SPI slave comms on ATtiny26

What sensible methods do people use to implement SPI slave comms on AVR micros? I'm specifically working with the ATtiny26L right now.

I'm currently using a software approach, with the select line connected to an int-on-change pin. When that int comes in, I read the state of the pin and if it's high, I turn off the USI UART and set MISO to input mode so it doesn't interfere with other devices on the bus. This has a speed downside, and more importantly fearsome things happen to the bus if the micro is crashed. (Of course my code is pefrect and error-reef, but I have to allow for the presence of bad fairies ;). Upside is that it's trivial to detect end-of-transaction and clear out any garbage data that may have accumulated.

Second method I considered was using an LS244 to buffer the MISO/MOSI/SCK lines and tristate it with the select signal. Downside to this is increased BOM.

Third method I considered was for all devices to regard themselves as continuously selected, but only listen/respond to certain commands (and keep their mittens off the MISO line until it's their turn to talk). This seems to be horrendously fragile though, for all kinds of reasons.

Is there some seriously silly error I've made, or are these my only options?

Reply to
Lewin A.R.W. Edwards
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"Lewin A.R.W. Edwards" skrev i meddelandet news: snipped-for-privacy@posting.google.com...

Lewin, The ATmega48, sampling now, is just a little bit more expensive with a H/W SPI. It also have the debugwire OCD interface.

Best Regards,
Ulf Samuelsson   ulf@a-t-m-e-l.com
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Reply to
Ulf Samuelsson

Without a /SS pin, you will have to watch for hand-over contention. Resistors in the MISO lines would probably do, so any make before break is tolerated.


and it does not solve all the time-domain problems, only the hand-over contention ones.

Why is this more fragile than the first method ?. I can see it has a higher average software load, but has some benefits of being able to BUS WDOG and BUS quality check via checksums etc.

You can also run SPI devices in a serial daisy-chain. Then the physical location determines who gets what info, and you have no handover as such. Data speeds can be higher, and ALL nodes are event locked, which can also be good. Of course, the wiring is different.. :)


Reply to
Jim Granville

Hi Ulf,

Sorry, I'm committed to the tiny26L :) This is for my book... I don't have time to revise around a new microcontroller. See the response I'm about to write to Jim in this same thread...

Reply to
Lewin A.R.W. Edwards

Hi Jim,

Let me preface this with a bunch of details I probably ought to have given in the original posting: I'm adapting my submarine circuitry to the somewhat cut-down approach I take in my book. (Anyone who happens to be reading, and is on my "to review the manuscript list" - It seems likely that all the drafts are going out with the schematics only, no sourcecode or commentary in that chapter, until I know just WTF I'm doing!).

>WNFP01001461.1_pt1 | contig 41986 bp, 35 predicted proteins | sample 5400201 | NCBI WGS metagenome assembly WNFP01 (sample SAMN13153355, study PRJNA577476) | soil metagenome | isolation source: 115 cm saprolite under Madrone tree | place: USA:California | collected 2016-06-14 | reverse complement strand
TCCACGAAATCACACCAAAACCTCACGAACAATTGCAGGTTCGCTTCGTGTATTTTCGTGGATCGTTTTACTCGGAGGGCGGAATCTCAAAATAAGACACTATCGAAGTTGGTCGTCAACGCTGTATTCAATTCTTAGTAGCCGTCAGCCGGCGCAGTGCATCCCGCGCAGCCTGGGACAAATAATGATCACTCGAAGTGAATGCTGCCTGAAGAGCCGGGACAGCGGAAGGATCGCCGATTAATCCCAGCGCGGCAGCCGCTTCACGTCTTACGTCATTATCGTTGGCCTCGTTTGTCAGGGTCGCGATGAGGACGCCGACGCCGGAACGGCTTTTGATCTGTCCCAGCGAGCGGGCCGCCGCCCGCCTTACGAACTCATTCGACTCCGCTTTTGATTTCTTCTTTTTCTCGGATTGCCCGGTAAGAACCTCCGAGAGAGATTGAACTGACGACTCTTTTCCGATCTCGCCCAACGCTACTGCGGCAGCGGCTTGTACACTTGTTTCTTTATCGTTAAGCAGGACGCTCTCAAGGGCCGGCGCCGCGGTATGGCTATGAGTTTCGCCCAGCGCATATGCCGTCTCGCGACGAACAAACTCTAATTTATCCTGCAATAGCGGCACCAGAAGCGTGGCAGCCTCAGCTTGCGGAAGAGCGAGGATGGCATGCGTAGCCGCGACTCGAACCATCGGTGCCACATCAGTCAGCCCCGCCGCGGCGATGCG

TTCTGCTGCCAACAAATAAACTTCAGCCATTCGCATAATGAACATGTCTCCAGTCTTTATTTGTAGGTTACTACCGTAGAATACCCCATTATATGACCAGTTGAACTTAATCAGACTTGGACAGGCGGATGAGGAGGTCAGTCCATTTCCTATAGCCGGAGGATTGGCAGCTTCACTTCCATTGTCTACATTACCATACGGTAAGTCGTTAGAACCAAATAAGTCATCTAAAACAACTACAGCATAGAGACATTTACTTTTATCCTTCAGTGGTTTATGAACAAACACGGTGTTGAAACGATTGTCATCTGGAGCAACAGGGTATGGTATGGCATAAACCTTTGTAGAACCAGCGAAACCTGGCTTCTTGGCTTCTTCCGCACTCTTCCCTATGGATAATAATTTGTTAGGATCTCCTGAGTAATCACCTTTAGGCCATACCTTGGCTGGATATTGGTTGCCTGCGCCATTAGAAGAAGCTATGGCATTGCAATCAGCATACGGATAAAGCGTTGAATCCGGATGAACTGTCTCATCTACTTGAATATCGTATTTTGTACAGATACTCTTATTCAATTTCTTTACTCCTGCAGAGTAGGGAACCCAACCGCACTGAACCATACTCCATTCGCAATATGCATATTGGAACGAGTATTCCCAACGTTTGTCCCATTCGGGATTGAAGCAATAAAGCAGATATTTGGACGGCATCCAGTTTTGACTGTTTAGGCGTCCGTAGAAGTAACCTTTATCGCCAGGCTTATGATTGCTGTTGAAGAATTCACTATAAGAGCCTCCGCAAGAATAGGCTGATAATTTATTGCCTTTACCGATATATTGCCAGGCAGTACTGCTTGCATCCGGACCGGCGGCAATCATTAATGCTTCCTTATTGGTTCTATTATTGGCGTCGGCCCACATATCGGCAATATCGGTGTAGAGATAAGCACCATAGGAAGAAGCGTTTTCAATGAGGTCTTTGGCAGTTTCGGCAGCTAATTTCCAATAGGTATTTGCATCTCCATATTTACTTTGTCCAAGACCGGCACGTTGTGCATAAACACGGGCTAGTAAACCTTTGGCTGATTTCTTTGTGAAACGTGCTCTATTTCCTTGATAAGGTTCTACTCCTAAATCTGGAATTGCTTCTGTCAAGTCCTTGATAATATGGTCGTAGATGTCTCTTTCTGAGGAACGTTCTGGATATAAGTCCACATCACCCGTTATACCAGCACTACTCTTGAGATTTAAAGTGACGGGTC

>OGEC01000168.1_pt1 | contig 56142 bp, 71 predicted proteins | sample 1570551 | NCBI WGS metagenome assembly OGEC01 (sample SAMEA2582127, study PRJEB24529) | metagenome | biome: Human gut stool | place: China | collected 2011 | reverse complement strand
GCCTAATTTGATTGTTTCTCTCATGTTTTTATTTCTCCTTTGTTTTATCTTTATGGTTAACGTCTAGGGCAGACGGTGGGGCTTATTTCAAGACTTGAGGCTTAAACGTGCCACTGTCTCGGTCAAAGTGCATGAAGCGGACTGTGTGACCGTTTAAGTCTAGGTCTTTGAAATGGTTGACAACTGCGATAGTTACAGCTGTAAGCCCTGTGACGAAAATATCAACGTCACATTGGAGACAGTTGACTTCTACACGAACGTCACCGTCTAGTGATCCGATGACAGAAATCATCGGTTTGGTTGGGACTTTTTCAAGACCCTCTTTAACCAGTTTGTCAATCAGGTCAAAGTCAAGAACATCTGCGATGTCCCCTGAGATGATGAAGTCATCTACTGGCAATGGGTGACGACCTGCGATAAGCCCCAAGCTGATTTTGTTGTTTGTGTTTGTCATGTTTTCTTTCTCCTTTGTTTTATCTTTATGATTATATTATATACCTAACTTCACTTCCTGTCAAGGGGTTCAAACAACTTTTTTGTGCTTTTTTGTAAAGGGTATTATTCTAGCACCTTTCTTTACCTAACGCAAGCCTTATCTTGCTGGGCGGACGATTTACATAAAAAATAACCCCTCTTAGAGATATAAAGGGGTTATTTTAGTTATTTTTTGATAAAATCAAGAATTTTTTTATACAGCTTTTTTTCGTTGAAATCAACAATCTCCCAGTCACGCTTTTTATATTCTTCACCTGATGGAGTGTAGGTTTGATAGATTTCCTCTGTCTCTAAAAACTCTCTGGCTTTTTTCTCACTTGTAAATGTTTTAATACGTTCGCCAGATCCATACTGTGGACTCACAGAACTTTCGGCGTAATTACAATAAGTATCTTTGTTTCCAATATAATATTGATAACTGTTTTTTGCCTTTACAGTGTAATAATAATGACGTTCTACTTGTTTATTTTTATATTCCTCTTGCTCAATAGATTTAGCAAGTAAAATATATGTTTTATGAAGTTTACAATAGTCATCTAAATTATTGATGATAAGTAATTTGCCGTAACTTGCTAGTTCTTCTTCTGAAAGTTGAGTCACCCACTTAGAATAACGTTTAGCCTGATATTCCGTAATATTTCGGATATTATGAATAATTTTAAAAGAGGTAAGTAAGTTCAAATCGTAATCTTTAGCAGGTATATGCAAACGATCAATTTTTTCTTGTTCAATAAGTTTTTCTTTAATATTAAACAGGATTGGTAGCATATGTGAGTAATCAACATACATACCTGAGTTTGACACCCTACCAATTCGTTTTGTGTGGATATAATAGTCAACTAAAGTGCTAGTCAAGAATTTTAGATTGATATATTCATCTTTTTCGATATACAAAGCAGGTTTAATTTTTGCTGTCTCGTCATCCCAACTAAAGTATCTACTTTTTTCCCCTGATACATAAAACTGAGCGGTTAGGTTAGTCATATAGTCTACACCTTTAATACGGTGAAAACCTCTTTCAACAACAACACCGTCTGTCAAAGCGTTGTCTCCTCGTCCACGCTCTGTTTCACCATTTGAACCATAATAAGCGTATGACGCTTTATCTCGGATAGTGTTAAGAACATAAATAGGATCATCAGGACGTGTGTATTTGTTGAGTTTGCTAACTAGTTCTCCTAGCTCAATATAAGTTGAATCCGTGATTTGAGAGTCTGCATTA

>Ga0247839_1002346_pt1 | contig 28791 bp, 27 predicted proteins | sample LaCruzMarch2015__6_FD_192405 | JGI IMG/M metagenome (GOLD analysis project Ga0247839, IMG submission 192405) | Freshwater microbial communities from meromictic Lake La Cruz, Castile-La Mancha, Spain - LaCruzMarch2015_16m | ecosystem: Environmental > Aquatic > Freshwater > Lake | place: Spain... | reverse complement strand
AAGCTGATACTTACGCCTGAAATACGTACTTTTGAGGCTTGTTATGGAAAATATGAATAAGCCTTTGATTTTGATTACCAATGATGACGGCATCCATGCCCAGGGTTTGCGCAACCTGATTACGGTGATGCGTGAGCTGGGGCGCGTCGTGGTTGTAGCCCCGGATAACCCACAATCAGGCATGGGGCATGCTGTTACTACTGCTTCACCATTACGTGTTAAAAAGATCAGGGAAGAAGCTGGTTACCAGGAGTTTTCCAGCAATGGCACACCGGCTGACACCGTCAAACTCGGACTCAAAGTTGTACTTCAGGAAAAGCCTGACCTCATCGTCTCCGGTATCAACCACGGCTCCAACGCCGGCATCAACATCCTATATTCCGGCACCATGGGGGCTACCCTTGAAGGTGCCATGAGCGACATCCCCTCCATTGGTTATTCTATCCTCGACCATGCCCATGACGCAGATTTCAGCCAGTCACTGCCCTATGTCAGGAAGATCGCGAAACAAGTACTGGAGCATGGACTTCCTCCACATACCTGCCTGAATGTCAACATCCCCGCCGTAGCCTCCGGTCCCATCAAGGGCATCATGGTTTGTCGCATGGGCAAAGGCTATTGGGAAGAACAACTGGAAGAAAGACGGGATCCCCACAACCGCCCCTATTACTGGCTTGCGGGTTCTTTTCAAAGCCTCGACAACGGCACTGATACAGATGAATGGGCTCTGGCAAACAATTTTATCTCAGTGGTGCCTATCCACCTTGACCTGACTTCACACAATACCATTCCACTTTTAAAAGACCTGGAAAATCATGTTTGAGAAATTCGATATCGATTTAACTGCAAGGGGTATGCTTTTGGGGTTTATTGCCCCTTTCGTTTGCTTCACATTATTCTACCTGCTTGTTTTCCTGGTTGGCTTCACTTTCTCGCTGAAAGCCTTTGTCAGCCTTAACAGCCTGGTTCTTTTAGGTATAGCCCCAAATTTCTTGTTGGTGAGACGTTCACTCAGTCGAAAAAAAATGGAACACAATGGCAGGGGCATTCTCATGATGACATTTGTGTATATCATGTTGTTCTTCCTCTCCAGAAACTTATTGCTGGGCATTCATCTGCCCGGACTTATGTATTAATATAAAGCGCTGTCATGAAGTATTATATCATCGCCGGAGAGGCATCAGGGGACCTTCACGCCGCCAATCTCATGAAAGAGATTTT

The sub uses an ATmega128 as the "main controller", connected to the "untrusted" Linux SBC via RS232. Each mechnical controller module has its own MISO line. All modules share a single SCK and MOSI.

The ATmega128 supplies more or less continuous clock and gets a constant stream of data from all [8] connected modules; some of the information is redundant. For instance, the motor controller transmits a constant, repeating stream of packets that indicate the current direction flag (FWD/REV), last measured tach interval, current PWM duty cycle, thermal flag state, and a few other flags that indicate whether a stall has been detected, etc.

At any moment, up to eight commands may be in the process of being serialized out the individual MISO lines from the mega128. Comprehensive "black box" packets summarizing all the incoming datastreams go out the serial line to the PC at approximately 0.5Hz.

However - For various reasons, mostly related to the skills I'm trying to demonstrate in the text, the circuits in the book are bit-banged directly from the PC's parallel port. I have designed a very simple generic 8-way interface (see - note the URL mentioned in the image isn't live yet) for this purpose.

For the purpose of this discussion, I can _guarantee_ that only one select line will ever be asserted, and that any desired recovery time can be allowed between deasserting one device and asserting another. Data rates are very low.

Well, if I'm using the select line, I can use it as a simple failsafe against partial transactions. I can simply clear everything out and go into sleep mode (or concentrate on background tasks) when select is deasserted. Once select is asserted, I can perk the micro up to watch the USI. If I am just listening to bits coming randomly down the wire, I have to establish a more complicated protocol to know when transactions begin or end.

I'd have to bit-bang the downstream port on the micro, though. Not keen on that idea :)

Reply to
Lewin A.R.W. Edwards

I had assumed you would still Select/INT, for frame info, but that instead of the Select lines doing the channel tags, the message content does ( like LIN BUS ), trades HW wiring, for a SW scheme.

No need to do that, just do this

---|MOSI MISO|--->--|MOSI MISO|--->--|MOSI MISO|--->---

and parallel the clocks, & frame/INT. Each device looks like an 8 bit shift register, and takes 8 clocks so 8 slaves will have a complete frame ready after 64 clocks. Then assert the common frame/INT line, and they all get/put their respective bytes.

The host can work out how many are in the chain by counting clocks. [Which node is where is a tad harder....] Advantage of this ring bus, is the PC interface is constant, and the number of nodes can be added to, keeping PC and BOX connectors fixed.


Reply to
Jim Granville

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